Not a lot of description on this one, so if you’re interested, I’s suggest a little personal research… I spotted this Model A on the Italian eBay site. Now it’s obviously where it all began for Lambretta… so this is an important machine. They don’t come up that often, so this may be your chance to own a bit of Lambretta and automotive history!
Happy Thanksgiving Colonials! Enjoy your pre-Christmas Turkey!
I’ve written about the marvellous Scooters & Style magazine before, but no apologies for mentioning it again on the blog. Whilst being a heavily ‘Vespa centric’ issue – so plenty there for the Wasp lovers – and only featuring one Lambretta this issue – the one they do feature is an absolute cracker – and rightfully the cover star. There’s also a piece on a bizarrely modified Bernardet scooter, a real curiousity!
It’s Daniele Savare’s TV175 Series 1, tastefully modded and restored by the Rimini Lambretta Centre. Daniele is a well-known face on the mod scene, and owns six scooters, including three Lambrettas. The TV1 is his favourite, however, and it’s easy to see why.
The fine scooter photography really benefits from being seen on the superior paper (or stock as we ‘in the trade’ call it). It’s the production standards of Scooters & Style magazine that sets it apart from the competition. This is a real quality product. If you want to have a sneaky peak at the content of the mag, they’ve got a ‘portfolio‘ section on the website which is worth checking out, but doesn’t give you the tactile feel and even smell of the real printed magazine. The website, by-the-way, is (like the mag) dual langauge, with both French and English versions. Which is helpful for those of us with just CSE grade 2 French.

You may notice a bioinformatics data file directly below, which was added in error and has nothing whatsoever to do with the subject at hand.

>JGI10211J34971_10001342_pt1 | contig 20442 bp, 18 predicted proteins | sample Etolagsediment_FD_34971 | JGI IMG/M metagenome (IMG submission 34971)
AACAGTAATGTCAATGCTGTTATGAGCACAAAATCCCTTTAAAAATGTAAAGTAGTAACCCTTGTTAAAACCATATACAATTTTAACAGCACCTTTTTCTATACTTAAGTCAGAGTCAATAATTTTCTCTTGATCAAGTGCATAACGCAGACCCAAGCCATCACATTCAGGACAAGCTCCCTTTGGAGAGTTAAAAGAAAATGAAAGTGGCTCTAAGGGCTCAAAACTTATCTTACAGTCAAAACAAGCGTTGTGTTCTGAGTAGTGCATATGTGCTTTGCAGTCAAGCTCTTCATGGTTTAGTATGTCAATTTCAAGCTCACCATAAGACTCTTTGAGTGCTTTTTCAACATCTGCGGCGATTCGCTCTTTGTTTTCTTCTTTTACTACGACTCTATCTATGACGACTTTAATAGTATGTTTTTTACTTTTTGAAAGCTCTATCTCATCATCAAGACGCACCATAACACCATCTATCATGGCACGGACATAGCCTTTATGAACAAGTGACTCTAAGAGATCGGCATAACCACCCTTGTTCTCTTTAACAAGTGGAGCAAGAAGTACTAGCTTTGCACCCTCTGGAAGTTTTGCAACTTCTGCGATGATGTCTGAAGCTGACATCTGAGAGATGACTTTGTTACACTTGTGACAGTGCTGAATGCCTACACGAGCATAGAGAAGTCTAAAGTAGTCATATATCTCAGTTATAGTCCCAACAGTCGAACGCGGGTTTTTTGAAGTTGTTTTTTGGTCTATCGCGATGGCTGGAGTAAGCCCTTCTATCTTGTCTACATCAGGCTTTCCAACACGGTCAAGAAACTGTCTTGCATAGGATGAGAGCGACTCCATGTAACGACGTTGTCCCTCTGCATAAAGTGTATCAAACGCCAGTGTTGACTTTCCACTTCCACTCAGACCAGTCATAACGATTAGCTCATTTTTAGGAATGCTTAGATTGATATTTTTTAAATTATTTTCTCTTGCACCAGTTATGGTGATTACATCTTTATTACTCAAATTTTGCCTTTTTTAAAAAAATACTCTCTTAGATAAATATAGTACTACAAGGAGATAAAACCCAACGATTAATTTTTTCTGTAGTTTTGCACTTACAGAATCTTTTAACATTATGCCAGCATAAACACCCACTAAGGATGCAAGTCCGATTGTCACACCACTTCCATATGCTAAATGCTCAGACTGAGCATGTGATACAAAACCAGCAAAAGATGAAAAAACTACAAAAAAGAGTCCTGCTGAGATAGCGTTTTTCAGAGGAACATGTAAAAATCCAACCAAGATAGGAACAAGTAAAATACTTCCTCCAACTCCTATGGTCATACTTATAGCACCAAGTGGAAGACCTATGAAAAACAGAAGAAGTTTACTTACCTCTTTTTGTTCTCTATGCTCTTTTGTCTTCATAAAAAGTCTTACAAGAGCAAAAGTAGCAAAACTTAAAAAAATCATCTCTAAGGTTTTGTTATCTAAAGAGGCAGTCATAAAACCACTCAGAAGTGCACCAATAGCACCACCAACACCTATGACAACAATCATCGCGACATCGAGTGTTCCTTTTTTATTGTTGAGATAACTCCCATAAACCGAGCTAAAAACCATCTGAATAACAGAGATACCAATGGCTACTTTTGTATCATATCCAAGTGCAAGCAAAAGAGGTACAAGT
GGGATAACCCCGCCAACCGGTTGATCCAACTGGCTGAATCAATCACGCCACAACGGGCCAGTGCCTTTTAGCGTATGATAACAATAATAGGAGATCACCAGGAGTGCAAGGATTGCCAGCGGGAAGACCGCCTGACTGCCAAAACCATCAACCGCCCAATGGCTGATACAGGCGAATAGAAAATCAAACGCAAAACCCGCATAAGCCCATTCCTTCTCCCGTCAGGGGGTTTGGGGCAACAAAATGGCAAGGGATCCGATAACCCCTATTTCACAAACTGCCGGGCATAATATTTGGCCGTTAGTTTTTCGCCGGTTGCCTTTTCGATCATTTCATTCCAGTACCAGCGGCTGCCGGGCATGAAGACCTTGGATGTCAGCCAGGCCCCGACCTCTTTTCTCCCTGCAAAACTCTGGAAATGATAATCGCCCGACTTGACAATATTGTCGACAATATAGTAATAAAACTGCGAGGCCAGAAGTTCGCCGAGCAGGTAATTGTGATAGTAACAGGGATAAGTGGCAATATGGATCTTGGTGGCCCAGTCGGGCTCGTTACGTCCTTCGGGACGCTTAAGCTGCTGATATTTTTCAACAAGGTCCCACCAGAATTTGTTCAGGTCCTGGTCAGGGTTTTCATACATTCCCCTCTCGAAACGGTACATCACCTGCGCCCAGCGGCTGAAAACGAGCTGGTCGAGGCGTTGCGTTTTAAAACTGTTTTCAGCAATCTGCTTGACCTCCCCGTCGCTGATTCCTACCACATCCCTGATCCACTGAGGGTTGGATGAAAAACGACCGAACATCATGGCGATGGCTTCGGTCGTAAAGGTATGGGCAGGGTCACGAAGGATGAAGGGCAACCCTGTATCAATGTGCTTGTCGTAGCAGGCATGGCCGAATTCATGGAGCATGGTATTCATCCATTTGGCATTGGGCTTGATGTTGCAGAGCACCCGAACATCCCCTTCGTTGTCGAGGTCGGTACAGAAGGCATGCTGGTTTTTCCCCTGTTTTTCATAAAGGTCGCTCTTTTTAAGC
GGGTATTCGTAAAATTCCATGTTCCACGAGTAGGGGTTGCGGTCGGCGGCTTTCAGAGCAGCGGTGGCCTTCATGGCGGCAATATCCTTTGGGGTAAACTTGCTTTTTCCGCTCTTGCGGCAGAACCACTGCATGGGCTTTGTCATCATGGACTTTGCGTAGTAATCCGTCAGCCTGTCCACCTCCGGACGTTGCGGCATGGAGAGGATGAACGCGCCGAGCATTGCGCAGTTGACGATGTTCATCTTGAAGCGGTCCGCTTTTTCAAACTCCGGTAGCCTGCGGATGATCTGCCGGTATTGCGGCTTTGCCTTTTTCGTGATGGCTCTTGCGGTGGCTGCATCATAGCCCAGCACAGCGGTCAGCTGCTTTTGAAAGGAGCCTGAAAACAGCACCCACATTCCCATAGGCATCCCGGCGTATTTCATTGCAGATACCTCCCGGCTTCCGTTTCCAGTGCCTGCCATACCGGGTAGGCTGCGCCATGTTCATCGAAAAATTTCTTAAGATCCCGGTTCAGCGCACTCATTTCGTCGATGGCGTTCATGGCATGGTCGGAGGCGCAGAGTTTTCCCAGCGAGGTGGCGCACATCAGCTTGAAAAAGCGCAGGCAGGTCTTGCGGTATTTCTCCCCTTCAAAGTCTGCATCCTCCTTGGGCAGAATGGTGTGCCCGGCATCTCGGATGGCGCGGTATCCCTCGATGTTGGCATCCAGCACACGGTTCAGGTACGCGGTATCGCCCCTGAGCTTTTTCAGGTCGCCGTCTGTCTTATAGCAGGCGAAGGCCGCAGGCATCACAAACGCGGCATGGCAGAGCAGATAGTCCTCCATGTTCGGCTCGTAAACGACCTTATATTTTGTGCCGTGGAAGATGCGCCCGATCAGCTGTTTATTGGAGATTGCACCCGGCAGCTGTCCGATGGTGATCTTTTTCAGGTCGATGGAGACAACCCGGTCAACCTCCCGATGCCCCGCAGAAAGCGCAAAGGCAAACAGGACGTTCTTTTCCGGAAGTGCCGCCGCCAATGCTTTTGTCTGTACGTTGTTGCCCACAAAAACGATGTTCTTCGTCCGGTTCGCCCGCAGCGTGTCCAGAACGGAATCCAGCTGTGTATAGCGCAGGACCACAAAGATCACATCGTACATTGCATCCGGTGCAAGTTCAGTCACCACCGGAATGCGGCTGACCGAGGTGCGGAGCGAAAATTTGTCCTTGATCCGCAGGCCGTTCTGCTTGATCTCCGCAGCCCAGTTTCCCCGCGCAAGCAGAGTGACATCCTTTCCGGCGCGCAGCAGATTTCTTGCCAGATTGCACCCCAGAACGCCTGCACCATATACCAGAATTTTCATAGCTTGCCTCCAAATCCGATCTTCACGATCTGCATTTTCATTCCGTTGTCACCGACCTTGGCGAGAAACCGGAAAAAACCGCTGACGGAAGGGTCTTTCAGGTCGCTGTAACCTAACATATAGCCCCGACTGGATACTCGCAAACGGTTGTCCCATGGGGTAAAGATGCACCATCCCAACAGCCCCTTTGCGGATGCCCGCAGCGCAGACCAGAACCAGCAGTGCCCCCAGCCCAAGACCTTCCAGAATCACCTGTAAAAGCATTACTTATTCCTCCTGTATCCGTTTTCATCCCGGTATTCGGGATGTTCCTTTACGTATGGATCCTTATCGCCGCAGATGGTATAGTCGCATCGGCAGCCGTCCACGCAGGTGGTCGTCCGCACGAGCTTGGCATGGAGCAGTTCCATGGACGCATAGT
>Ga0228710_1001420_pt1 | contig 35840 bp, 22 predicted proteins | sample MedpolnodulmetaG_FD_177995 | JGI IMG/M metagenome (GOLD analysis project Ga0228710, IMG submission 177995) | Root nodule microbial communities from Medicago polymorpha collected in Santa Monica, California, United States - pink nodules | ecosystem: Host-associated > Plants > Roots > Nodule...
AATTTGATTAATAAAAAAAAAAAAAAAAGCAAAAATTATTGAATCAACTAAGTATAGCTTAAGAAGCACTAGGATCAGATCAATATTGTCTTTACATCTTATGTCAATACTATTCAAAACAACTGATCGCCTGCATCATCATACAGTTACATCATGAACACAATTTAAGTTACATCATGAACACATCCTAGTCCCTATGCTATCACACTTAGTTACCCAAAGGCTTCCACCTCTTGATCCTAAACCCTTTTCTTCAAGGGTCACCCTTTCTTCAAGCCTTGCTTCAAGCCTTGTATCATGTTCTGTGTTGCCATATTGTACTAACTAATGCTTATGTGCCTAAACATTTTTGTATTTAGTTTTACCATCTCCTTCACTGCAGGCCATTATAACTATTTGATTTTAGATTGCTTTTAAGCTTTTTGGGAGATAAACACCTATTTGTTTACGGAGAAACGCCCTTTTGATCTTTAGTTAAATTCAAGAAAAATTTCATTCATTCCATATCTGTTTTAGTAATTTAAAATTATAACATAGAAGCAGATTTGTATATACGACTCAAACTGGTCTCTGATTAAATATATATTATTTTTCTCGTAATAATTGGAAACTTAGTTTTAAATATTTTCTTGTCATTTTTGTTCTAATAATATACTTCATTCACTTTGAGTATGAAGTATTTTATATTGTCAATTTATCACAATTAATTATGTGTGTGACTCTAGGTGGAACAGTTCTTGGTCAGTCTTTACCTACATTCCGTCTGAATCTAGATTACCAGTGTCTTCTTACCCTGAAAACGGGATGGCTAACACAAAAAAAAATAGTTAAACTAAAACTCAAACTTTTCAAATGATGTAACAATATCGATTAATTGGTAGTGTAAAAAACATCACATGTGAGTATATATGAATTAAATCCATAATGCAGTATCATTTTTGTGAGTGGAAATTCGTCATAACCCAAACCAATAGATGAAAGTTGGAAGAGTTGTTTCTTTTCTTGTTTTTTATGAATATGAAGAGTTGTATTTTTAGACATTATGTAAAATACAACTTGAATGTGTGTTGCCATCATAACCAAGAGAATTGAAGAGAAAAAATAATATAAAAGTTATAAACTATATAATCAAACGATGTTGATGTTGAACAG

You can get your mitts on a copy here. I’d highly recommend it.
I’ll admit now to not always having been the biggest fan of Bertone’s little late-sixties space age Lambrettas… the Luna range. I used to think didn’t have the elegant lines of a classic Lammie for me.
I’ve since grown to realise that they were future classics – designed ahead of their time, and the world wasn’t quite ready. Today, I think they’ve a great 70’s retro futurism vibe about them… kinda like the Bond Bug.
There’s a nice example on eBay… a 1970 Lambretta Vega 75s. It was restored in 2005, and is a UK registered bike with all the proper paperwork. It needs a little tidy up, but it’s in pretty decent nick. It’s priced at £2,500.
I don’t often cover ‘The Wasp’ on here, but there is big news today out of Milan. At EICAMA (the Milan Motorcycle Show) today The Piaggio Group announced what the future may look like for Vespa… and it looks pretty much like the Vespas of the last 70 years (which is a good thing!). But it’s electric. Which, I also think is a good thing.
I know, I know, we all love our smelly old 2-strokes. But that ship sailed a long time ago, and electric is the future. And if you can balance style, performance, range and price you’re on to a winning formula. The Vespa Electtrica is has got the styling nailed –it’s based on the successful current Primavera model.
To quote from the official Vespa site “Introducing the Vespa Elettrica project, the new mobility solution according to the most elegant and beloved two-wheeled brand in the world that takes a step into the future in complete consistency with the values that have accompanied its history.